Passengers describe rough conditions onboard stranded cruise - News, Weather & Sports

Passengers describe rough conditions onboard stranded cruise ship

It could be after noon on Thursday before the 4,229 people stranded on a cruise ship in the Gulf of Mexico step foot on land.

Wednesday, a fourth tugboat was dispatched to join the other three that have been slowly towing the ship to Mobile, Alabama.

As of Wednesday afternoon, the ship was still more than 100 miles of the port.

Aboard the Triumph are 10- and 12-year-old East Texas girls who are anxious to get off the ship. Back on shore, their mothers Mary Poret and Kim McKerreghan from Lufkin are just as eager to see them.

"She called me and she was hysterical-- screaming and crying that she was so scared. She was scared not only of what was happening on board, but she was afraid she wasn't going to ever see her mom again. For me to be at work and to hear that from my 12-year-old daughter... I was devastated," says Mary Poret.

"I said, 'Well, okay. I will be there for you. I will meet you wherever the boat is going to end up. I don't know what is going on, but I will be there. Mommy is going to be there,'" says Kim McKerreghan, the mother of one of the girls.

Cell phone reception on the boat is spotty. Passengers report only getting reception when another Carnival ship is nearby brining them supplies. Those who have called out, say the crew is handling the situation the best way they know how.

"We're eating a lot of fruits and vegetables and things they can keep out for us, so they're keeping us fed pretty well. The worst part is the bathrooms. There's no water. You can't really flush, so everyone is going in little plastic baggies and putting it outside their room," says Donna Gutzman, a passenger stranded on the ship.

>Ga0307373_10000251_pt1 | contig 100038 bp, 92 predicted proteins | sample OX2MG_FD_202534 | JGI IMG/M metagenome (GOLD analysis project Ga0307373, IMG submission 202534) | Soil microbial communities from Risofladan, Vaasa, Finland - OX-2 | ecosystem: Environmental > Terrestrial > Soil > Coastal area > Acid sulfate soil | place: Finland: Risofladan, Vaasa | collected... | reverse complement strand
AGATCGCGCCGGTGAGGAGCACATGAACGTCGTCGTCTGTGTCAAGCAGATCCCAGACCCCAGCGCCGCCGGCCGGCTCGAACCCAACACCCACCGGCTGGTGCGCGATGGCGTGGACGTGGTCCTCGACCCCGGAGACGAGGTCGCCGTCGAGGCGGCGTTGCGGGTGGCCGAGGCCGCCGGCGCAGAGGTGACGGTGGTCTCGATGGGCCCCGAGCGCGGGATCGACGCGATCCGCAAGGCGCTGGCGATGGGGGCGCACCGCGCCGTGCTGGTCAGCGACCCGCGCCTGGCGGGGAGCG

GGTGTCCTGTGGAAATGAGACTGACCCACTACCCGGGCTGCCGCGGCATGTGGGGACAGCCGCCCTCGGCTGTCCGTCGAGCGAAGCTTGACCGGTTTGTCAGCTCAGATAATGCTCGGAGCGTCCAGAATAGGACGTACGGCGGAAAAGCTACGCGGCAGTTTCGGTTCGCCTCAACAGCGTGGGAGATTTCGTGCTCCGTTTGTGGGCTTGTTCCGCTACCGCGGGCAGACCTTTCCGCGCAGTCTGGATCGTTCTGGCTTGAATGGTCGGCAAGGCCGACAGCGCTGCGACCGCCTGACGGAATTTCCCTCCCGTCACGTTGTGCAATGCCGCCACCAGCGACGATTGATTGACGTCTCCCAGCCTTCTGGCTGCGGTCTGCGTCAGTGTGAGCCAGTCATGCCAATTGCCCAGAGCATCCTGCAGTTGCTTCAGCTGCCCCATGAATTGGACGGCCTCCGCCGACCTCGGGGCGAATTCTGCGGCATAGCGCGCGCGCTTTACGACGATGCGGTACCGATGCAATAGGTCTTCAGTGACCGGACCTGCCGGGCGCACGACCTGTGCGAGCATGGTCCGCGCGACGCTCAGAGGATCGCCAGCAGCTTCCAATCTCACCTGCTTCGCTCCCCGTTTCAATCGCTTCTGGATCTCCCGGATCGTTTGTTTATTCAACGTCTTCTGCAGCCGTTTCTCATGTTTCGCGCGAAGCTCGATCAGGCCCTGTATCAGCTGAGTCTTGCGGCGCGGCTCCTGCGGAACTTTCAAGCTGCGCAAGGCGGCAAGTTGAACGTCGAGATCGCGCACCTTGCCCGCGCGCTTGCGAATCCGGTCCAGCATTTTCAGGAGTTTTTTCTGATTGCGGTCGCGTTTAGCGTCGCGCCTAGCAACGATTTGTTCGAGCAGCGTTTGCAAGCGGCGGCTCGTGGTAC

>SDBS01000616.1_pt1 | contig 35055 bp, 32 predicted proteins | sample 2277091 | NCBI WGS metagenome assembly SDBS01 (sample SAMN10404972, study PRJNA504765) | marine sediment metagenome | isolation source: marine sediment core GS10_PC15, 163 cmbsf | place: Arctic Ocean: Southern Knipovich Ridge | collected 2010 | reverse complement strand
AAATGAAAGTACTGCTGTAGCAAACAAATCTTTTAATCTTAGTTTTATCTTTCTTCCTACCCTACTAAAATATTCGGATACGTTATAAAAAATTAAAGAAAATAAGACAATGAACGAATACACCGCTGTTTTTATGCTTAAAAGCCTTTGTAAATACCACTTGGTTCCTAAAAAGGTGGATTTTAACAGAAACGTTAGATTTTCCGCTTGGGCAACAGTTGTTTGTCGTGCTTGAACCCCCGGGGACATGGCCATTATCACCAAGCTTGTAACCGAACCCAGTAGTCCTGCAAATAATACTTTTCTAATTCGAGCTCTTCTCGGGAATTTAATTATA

"The smells are... I can't even describe them. Our room is flooded. There is sewage, raw sewage," adds another passenger, Ann Barlow.

Carnival has released multiple updates and is answering questions. Wednesday they tweeted,
"We evaluated a wide range of options including using another ship to transport guests, but the safest solution was towing the ship back to port."

The president and CEO of Carnival Cruise Lines continues to apologize.

"No one here from Carnival is happy about the conditions onboard the ship. We obviously are very very sorry about what has taken place. There's no question that conditions onboard the ship are very challenging," says Gerry Cahill.

Late Wednesday afternoon Carnival announced the passengers on the Triumph would receive a refund on their cruise and travel expenses, credit for a free cruise on Carnival as well as $500 per person.

"We know it has been a longer journey back than we anticipated at the beginning of the week under very challenging circumstances. We are very sorry for what our guests have had to endure. Therefore, in addition to the full refund and future cruise credit already offered, we have decided to provide this additional compensation," Cahill says.  

The port in Mobile is calling in extra security and making other plans for the ship's arrival.
They'll be ready for those passengers eager to step foot on land, by Thursday morning, even though they're not expected until later in the day.

Carnival says the passengers were given two options for travel when they get to Mobile. Some guests have opted to board buses immediately and head directly to Houston and Galveston.
More than a thousand others will be bussed to New Orleans, stay the night there, then fly out on private charters Friday morning.

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